#MyFirstTarawih: Carpooling In Ramadan

By Aida Othman | 14, Jun, 2018
#MyFirstTarawih: Carpooling In Ramadan

I still recall my first Ramadan in the Middle East. One of many things I love about Ramadan is the act of performing night prayers called Tarawih. Tarawih is special because it's only practiced during Ramadan immediately after obligatory solat Isha and recommended to be done at a mosque in congregation. One may also perform it at home.

As a background, Tarawih prayer is established in 2 raka’at. Some mosques perform the total of 8 raka’at and some perform 20 raka’at. The closing prayer is called Witr raka’at, ending the overall Tarawih prayers. Long recitation of Quran is observed during the standing part and because Ramadan is the month of Quran, the imam of the mosque will aim to finish reciting the Quran - which means to complete reading 1 Juz (an equal part of the Quran) in one night of Tarawih.

Desert Ramadan

Back then, Ramadan fell in the middle of the hot summer season (August) and Muslims in the region fast for about 15 hours. Being just relocated to the desert, I didn’t manage to get transportation part sorted out, so while I didn’t worry about fasting and getting thirsty during the hot day (around the high 30s to mid 40s degrees Celcius), I was a bit unsure about walking my way to the closest mosque for Tarawih during hot summer night.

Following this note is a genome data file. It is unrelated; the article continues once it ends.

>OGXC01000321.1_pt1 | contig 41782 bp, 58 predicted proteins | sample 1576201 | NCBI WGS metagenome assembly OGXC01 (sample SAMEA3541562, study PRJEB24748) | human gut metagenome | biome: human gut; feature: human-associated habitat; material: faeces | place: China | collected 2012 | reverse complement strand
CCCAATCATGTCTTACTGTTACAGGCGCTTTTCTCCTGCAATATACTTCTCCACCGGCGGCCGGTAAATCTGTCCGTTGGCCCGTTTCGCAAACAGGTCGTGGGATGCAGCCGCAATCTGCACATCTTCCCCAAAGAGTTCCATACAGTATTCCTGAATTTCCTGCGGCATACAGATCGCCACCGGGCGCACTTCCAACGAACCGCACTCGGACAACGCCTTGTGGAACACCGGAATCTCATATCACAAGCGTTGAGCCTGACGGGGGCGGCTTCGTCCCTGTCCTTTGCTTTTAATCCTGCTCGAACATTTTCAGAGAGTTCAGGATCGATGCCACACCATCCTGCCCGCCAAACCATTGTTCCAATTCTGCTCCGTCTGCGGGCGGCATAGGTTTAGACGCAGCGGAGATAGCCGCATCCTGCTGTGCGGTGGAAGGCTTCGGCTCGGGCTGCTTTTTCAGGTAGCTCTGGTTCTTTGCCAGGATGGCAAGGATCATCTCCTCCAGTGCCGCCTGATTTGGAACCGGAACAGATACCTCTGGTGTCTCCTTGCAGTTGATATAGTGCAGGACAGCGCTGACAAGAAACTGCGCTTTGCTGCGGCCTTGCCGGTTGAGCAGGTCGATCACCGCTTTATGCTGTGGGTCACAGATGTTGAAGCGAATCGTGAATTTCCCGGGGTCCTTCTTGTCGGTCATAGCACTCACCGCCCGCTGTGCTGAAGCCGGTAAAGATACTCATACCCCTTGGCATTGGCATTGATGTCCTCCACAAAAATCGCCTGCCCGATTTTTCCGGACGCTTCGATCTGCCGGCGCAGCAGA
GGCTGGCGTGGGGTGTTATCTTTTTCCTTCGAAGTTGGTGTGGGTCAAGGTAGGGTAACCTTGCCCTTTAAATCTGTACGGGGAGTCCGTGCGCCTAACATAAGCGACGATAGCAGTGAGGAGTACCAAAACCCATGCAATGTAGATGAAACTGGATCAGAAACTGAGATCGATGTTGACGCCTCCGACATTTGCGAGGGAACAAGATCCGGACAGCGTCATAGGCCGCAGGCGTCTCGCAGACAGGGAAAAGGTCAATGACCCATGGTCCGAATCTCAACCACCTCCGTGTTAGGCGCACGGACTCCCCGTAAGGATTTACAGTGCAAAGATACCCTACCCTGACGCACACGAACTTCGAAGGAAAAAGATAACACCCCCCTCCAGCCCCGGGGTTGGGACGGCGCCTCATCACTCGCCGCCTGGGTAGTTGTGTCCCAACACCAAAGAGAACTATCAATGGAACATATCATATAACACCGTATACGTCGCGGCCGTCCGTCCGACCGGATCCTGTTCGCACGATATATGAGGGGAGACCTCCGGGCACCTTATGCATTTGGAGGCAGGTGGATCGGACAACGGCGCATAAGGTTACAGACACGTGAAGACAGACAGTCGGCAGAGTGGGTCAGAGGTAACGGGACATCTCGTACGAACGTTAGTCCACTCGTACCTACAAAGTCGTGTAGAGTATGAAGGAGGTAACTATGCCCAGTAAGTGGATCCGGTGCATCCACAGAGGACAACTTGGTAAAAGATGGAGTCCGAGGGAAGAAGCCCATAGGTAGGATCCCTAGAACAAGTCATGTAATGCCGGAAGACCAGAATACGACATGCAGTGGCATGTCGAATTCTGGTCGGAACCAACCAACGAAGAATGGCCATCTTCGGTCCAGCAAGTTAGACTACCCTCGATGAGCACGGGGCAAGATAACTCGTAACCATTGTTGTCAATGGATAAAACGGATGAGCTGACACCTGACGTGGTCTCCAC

But I did walk in the hot sauna for few nights to the mosque and they weren’t too bad at all, apart from my sweaty abaya (loose over-garment traditionally worn by Muslim women in the Gulf region). The mosque is less than 2 kilometres away from where I lived - a local neighborhood mosque with a little eatery beside it.

Carpooling Ride

One night, before prayer began a lady said hi to me thinking I was her neighbour but we established later on that we weren’t. On the way back while walking home in the hot summer night, a car stop by. Turned out it was the lady I was chatting to, and her husband offered a ride back home.

The first ride was not the last. Phone number exchanged and we made a point to contact each other for mosque carpooling.

Arabic Coffee and Iftar

What I love about Ramadan is the spirit of sharing, and how we discussed about the bless month together based on our experiences. We talked about the Tarawih pace at the mosque, how Quran being recited, and the power of Imam’s du’a during Witr prayer. Of course, the topic about which car model to buy also hot under discussion especially given the Ramadan deals were going on!

The carpooling has led to a coffee invitation post-Tarawih prayer on one night and then followed by an evening of lovely Iftar at the house where I met the extended family. One night after Tarawih prayer, we even went to the wholesaler market to get some fruits and vegetables. Beyond my expectation, I clearly experienced truly Arabian hospitality.

Togetherness & Unity